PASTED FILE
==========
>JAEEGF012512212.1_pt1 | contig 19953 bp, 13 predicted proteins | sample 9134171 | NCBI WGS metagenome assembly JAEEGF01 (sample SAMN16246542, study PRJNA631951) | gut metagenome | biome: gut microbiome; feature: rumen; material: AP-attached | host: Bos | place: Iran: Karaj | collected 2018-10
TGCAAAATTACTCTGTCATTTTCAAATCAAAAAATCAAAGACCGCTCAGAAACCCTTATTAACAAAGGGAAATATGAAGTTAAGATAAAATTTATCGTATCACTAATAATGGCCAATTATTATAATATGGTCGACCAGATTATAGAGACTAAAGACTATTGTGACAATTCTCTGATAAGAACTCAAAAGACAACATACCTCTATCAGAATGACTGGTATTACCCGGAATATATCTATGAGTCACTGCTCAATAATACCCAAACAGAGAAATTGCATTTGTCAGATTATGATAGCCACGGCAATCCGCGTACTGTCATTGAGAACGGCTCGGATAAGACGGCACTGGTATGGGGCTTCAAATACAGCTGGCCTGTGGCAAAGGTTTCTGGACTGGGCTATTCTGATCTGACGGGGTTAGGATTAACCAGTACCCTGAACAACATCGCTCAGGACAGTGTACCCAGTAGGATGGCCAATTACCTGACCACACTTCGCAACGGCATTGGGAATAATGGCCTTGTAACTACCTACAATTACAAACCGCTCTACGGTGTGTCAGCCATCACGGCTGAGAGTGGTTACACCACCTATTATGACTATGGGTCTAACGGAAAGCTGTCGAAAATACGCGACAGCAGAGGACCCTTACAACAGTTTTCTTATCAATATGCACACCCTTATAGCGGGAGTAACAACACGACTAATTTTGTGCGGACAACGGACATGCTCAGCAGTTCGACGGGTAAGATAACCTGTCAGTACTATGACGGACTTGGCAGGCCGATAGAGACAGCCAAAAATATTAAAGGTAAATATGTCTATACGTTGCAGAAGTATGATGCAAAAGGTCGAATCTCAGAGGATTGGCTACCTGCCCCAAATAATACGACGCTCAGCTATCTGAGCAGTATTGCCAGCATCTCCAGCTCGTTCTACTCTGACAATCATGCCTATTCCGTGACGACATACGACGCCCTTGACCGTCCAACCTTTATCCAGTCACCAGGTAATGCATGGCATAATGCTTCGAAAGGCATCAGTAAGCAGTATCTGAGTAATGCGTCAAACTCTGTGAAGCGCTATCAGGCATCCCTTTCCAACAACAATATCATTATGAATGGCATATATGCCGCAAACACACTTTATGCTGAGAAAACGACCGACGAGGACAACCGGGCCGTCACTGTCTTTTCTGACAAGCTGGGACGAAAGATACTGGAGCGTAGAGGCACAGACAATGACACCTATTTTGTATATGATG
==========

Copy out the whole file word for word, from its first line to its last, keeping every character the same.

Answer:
>JAEEGF012512212.1_pt1 | contig 19953 bp, 13 predicted proteins | sample 9134171 | NCBI WGS metagenome assembly JAEEGF01 (sample SAMN16246542, study PRJNA631951) | gut metagenome | biome: gut microbiome; feature: rumen; material: AP-attached | host: Bos | place: Iran: Karaj | collected 2018-10
TGCAAAATTACTCTGTCATTTTCAAATCAAAAAATCAAAGACCGCTCAGAAACCCTTATTAACAAAGGGAAATATGAAGTTAAGATAAAATTTATCGTATCACTAATAATGGCCAATTATTATAATATGGTCGACCAGATTATAGAGACTAAAGACTATTGTGACAATTCTCTGATAAGAACTCAAAAGACAACATACCTCTATCAGAATGACTGGTATTACCCGGAATATATCTATGAGTCACTGCTCAATAATACCCAAACAGAGAAATTGCATTTGTCAGATTATGATAGCCACGGCAATCCGCGTACTGTCATTGAGAACGGCTCGGATAAGACGGCACTGGTATGGGGCTTCAAATACAGCTGGCCTGTGGCAAAGGTTTCTGGACTGGGCTATTCTGATCTGACGGGGTTAGGATTAACCAGTACCCTGAACAACATCGCTCAGGACAGTGTACCCAGTAGGATGGCCAATTACCTGACCACACTTCGCAACGGCATTGGGAATAATGGCCTTGTAACTACCTACAATTACAAACCGCTCTACGGTGTGTCAGCCATCACGGCTGAGAGTGGTTACACCACCTATTATGACTATGGGTCTAACGGAAAGCTGTCGAAAATACGCGACAGCAGAGGACCCTTACAACAGTTTTCTTATCAATATGCACACCCTTATAGCGGGAGTAACAACACGACTAATTTTGTGCGGACAACGGACATGCTCAGCAGTTCGACGGGTAAGATAACCTGTCAGTACTATGACGGACTTGGCAGGCCGATAGAGACAGCCAAAAATATTAAAGGTAAATATGTCTATACGTTGCAGAAGTATGATGCAAAAGGTCGAATCTCAGAGGATTGGCTACCTGCCCCAAATAATACGACGCTCAGCTATCTGAGCAGTATTGCCAGCATCTCCAGCTCGTTCTACTCTGACAATCATGCCTATTCCGTGACGACATACGACGCCCTTGACCGTCCAACCTTTATCCAGTCACCAGGTAATGCATGGCATAATGCTTCGAAAGGCATCAGTAAGCAGTATCTGAGTAATGCGTCAAACTCTGTGAAGCGCTATCAGGCATCCCTTTCCAACAACAATATCATTATGAATGGCATATATGCCGCAAACACACTTTATGCTGAGAAAACGACCGACGAGGACAACCGGGCCGTCACTGTCTTTTCTGACAAGCTGGGACGAAAGATACTGGAGCGTAGAGGCACAGACAATGACACCTATTTTGTATATGATG